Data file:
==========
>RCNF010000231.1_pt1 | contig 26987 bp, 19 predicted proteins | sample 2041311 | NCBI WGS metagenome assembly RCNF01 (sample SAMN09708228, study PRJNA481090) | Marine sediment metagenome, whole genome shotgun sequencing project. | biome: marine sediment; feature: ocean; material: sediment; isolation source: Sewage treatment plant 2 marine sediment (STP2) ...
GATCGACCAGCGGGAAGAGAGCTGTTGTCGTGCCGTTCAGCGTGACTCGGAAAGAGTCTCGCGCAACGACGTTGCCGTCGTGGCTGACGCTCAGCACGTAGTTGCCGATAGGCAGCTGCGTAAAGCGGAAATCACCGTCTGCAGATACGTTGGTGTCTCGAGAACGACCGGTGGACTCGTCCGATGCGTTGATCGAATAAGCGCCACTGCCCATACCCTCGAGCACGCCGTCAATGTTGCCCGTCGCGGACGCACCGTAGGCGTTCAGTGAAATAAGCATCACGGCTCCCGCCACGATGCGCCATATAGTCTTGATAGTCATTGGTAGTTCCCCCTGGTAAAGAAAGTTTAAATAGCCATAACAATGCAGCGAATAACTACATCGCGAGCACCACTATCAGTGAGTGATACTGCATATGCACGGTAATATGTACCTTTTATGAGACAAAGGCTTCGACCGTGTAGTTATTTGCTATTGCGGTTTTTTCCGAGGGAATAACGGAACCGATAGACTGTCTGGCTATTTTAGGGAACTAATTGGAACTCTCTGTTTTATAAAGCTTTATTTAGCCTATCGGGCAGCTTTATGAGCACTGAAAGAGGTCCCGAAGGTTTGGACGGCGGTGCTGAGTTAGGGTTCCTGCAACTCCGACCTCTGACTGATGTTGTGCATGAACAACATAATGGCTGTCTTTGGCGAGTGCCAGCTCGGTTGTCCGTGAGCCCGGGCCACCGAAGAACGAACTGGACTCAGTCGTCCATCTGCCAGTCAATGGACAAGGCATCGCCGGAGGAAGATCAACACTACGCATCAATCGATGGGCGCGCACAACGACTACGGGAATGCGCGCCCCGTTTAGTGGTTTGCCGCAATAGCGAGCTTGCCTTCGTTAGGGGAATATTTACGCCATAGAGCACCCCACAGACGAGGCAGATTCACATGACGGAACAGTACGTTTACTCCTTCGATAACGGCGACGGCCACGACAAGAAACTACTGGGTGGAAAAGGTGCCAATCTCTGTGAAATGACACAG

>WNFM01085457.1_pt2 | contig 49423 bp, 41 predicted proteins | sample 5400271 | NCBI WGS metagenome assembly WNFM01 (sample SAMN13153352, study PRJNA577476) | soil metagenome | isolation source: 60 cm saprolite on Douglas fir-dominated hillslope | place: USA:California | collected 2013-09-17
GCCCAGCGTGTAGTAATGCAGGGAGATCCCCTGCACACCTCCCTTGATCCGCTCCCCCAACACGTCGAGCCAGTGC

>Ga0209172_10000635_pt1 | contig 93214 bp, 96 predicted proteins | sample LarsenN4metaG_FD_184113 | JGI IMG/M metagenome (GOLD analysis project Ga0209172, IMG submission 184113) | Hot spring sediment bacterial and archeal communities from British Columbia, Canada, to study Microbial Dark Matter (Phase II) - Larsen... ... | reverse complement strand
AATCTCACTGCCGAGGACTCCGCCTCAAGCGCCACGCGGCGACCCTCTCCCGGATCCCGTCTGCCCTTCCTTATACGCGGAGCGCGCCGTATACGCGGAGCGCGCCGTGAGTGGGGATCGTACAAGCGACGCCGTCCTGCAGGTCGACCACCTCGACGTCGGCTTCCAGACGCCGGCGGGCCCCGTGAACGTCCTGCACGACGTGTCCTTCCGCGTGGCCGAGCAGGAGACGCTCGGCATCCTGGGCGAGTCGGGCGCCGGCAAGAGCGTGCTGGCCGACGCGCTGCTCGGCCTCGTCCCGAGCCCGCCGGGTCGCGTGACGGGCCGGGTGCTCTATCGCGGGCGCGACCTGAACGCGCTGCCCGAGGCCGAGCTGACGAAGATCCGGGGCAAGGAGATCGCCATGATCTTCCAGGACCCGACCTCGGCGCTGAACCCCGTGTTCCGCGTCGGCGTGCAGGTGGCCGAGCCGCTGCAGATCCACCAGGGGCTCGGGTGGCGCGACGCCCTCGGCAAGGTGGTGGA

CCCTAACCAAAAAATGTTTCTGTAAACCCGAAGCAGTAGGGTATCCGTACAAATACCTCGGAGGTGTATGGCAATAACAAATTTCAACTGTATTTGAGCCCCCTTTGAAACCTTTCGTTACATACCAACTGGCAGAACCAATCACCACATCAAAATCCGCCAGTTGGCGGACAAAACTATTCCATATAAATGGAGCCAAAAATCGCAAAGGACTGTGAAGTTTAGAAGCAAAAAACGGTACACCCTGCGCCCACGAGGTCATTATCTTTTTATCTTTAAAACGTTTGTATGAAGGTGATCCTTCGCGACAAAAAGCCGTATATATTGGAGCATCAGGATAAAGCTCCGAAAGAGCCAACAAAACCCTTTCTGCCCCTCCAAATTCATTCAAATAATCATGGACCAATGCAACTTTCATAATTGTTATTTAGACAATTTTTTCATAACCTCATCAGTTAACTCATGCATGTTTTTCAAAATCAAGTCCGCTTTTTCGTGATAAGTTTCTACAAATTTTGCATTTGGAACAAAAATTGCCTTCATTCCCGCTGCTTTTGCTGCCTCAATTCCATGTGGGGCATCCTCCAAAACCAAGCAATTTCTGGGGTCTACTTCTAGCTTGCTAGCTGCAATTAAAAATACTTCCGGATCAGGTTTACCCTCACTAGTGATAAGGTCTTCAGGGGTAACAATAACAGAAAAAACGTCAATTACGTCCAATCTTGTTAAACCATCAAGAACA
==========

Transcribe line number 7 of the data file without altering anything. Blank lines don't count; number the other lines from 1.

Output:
CCCTAACCAAAAAATGTTTCTGTAAACCCGAAGCAGTAGGGTATCCGTACAAATACCTCGGAGGTGTATGGCAATAACAAATTTCAACTGTATTTGAGCCCCCTTTGAAACCTTTCGTTACATACCAACTGGCAGAACCAATCACCACATCAAAATCCGCCAGTTGGCGGACAAAACTATTCCATATAAATGGAGCCAAAAATCGCAAAGGACTGTGAAGTTTAGAAGCAAAAAACGGTACACCCTGCGCCCACGAGGTCATTATCTTTTTATCTTTAAAACGTTTGTATGAAGGTGATCCTTCGCGACAAAAAGCCGTATATATTGGAGCATCAGGATAAAGCTCCGAAAGAGCCAACAAAACCCTTTCTGCCCCTCCAAATTCATTCAAATAATCATGGACCAATGCAACTTTCATAATTGTTATTTAGACAATTTTTTCATAACCTCATCAGTTAACTCATGCATGTTTTTCAAAATCAAGTCCGCTTTTTCGTGATAAGTTTCTACAAATTTTGCATTTGGAACAAAAATTGCCTTCATTCCCGCTGCTTTTGCTGCCTCAATTCCATGTGGGGCATCCTCCAAAACCAAGCAATTTCTGGGGTCTACTTCTAGCTTGCTAGCTGCAATTAAAAATACTTCCGGATCAGGTTTACCCTCACTAGTGATAAGGTCTTCAGGGGTAACAATAACAGAAAAAACGTCAATTACGTCCAATCTTGTTAAACCATCAAGAACA